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    (Original post by a_t)
    PAISLEY SAYS NO!!!

    Towards the end did one of the guys behind the pope do a nazi salute :eyeball: around the 1.10 mark
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    (Original post by Hylean)
    We were granted that right in the Act of Partition, 1921, and the Irish Constitution. The Good Friday Agreement isn't that new an agreement. It just reiterates what's been said before: majority of nationalists in government, NI goes to the South, otherwise it stays.
    you picking on me deliberately? :p: its 2 am ffs give me a break.

    anyhow, i only know that it said it in the GFA so thats what i thought...
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    (Original post by roryq)
    you picking on me deliberately? :p: its 2 am ffs give me a break.

    anyhow, i only know that it said it in the GFA so thats what i thought...
    Not picking on you on purpose, you're just making the biggest errors at the moment. :p: I like our side to win these debates, so I shore up any holes we've got going, regardless. Just be thankful Lib isn't here. He's a much better debater in this area than most. I love arguing with him over NI.
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    i dont like arguing over ni, just like talking ***** as if i know something:cool:
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    (Original post by sron)
    I'd like to see a united Ireland for no other reason than to know Ian Paisley would die an extremely unhappy death.
    Ian Paisley was being a bit rude there.
    Could he not have waited till the pope had finished before he declared him an antichrist?
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    (Original post by Hylean)
    Utter ********. The country was split for purely selfish and undemocratic reasons. The Act of Partition should never have been allowed to happen, it went against the mandate of the British Government to uphold democracy, ie. majority rule and the majority of a whole Ireland in 1921 wanted a United Ireland under Irish rule. The Unionists only had a majority in Down and Antrim, which remains to this day as Derry, Fermanagh and Tyrone are generally Nationalist now as then.
    ”MOST GRACIOUS SOVEREIGN, We, your Majesty's most dutiful and loyal subjects, the Senators and Commons of Northern Ireland in Parliament assembled, having learnt of the passing of the Irish Free State Constitution Act, 1922, being the Act of Parliament for the ratification of the Articles of Agreement for a Treaty between Great Britain and Ireland, do, by this humble Address, pray your Majesty that the powers of the Parliament and Government of the Irish Free State shall no longer extend to Northern Ireland.”
    The people of Northern Ireland wanted to stay part of our country, as British citizens it was our government's responsibility to adhere to their wishes, just as it was to adhere to the wishes of the Southern Irish to rule themselves, as much as I personally dislike the seperation of Ireland from the UK.

    And Unionism wasn't just confined to the North East there were significant pockets of it across the country, all of which felt let down when the South went it's seperate way to the United Kingdom. Democracy is all fine and good but when a significant minority will be discriminated against and will be severely affected by such a decision, you can't use the majority's vote as the bedrock of a piece of legislation. The situation of the minority must be given some prominence also.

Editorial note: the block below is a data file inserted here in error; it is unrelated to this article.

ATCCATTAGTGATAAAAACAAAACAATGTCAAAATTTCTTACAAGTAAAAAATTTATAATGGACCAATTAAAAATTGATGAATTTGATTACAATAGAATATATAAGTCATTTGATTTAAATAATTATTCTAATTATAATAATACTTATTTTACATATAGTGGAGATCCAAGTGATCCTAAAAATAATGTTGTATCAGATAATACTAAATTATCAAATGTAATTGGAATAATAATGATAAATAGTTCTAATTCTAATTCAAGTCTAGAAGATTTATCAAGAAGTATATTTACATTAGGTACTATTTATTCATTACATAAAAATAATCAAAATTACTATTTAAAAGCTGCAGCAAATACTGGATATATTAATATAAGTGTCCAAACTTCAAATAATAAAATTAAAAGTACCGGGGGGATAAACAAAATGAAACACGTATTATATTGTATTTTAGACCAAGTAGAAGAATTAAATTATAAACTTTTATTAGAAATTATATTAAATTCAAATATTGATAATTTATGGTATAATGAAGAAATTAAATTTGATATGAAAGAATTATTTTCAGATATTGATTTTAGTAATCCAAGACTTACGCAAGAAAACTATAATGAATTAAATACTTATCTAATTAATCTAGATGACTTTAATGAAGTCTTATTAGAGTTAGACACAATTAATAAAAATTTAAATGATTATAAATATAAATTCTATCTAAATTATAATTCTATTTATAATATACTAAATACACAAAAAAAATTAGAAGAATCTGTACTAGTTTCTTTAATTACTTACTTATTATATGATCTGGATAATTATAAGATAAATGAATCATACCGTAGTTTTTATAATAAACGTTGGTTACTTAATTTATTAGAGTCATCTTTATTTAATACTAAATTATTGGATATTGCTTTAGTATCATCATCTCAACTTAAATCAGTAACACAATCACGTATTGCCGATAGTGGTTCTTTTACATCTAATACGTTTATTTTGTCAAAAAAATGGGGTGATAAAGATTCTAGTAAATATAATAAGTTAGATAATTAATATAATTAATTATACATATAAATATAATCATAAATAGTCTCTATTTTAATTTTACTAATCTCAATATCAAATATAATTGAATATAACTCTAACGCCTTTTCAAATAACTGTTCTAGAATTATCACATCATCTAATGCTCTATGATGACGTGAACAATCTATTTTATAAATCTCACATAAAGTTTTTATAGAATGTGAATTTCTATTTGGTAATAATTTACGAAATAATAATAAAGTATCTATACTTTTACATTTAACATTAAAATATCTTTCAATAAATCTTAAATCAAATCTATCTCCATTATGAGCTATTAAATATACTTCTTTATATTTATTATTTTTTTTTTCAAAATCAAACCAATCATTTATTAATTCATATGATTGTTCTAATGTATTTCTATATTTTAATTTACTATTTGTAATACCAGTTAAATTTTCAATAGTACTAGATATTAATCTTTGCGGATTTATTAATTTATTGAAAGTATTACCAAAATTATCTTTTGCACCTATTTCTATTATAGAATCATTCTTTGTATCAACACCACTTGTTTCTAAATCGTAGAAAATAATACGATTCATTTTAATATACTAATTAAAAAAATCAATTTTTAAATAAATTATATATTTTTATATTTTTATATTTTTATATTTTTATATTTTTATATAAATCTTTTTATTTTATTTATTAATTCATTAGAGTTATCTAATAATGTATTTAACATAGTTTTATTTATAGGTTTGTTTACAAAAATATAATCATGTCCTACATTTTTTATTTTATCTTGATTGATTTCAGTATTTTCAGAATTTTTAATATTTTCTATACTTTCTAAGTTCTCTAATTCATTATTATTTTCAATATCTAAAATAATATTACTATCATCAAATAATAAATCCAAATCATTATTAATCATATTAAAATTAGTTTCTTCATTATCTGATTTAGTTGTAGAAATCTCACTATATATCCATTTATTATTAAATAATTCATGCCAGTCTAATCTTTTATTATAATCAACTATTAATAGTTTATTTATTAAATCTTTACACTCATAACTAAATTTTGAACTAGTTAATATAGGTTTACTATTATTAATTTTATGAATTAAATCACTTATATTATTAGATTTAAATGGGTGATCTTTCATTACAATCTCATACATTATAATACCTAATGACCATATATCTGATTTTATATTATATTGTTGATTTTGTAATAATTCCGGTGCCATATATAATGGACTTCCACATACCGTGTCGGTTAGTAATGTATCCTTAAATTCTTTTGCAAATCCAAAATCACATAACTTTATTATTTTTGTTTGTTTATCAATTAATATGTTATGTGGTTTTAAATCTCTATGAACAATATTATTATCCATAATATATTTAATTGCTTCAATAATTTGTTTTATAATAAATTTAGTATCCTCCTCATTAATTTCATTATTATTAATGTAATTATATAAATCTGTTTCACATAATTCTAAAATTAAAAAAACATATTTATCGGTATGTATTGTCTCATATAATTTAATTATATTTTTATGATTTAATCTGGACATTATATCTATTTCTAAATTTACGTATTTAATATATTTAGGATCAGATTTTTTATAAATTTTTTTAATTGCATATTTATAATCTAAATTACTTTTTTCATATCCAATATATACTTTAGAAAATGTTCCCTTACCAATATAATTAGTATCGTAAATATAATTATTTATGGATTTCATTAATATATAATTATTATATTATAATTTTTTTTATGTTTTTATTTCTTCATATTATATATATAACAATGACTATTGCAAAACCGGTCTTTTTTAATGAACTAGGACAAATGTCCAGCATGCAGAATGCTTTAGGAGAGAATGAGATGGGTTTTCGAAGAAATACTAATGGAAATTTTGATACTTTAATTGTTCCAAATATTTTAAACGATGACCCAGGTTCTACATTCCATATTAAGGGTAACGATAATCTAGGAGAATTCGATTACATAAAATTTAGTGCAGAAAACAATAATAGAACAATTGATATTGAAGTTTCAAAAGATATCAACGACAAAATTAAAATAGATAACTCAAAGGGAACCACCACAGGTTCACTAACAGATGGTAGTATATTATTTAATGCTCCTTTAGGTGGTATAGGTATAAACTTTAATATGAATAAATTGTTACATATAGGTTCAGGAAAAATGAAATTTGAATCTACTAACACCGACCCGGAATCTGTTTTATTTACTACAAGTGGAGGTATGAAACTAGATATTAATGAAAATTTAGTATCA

If you think the Irish Civil War was bad, imagine the bloodbath it would have been if the Unionists in the North had been forced into a nation they absolutely despised.
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    I live in Northern Ireland. I, and 90% of my friends, couldn't give a **** whether there is a united Ireland or not. It won't affect me in any significant way at all.
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    (Original post by ajp100688)
    So all this republican propaganda about a United Ireland and how the English have split a country in two is rubbish.
    Thats pretty indisputable actually
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    (Original post by Hylean)
    We were granted that right in the Act of Partition, 1921, and the Irish Constitution. The Good Friday Agreement isn't that new an agreement. It just reiterates what's been said before: majority of nationalists in government, NI goes to the South, otherwise it stays.
    It says nothing of the sort, indeed one of it's terms is the following:

    abolition of the Republic's territorial claim to Northern Ireland via the modification of Articles 2 and 3 of its constitution. As a result, the territorial claim which had subsisted since 29 December 1937 was dropped on 2 December 1999;[4]
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    (Original post by ajp100688)
    The High Kings, I think? (my gaelige is a little rusty :P)

    I've heard of them, as far as my historical knowledge of them goes, they were pretty much on the whole just symbolic figures like the Holy Roman Emperors after the Peace of Westphalia. They were symbolically the premier kings but they only really held only power in their own territories while the rest of the lower kings continued their internecine squabbles and armed disputes.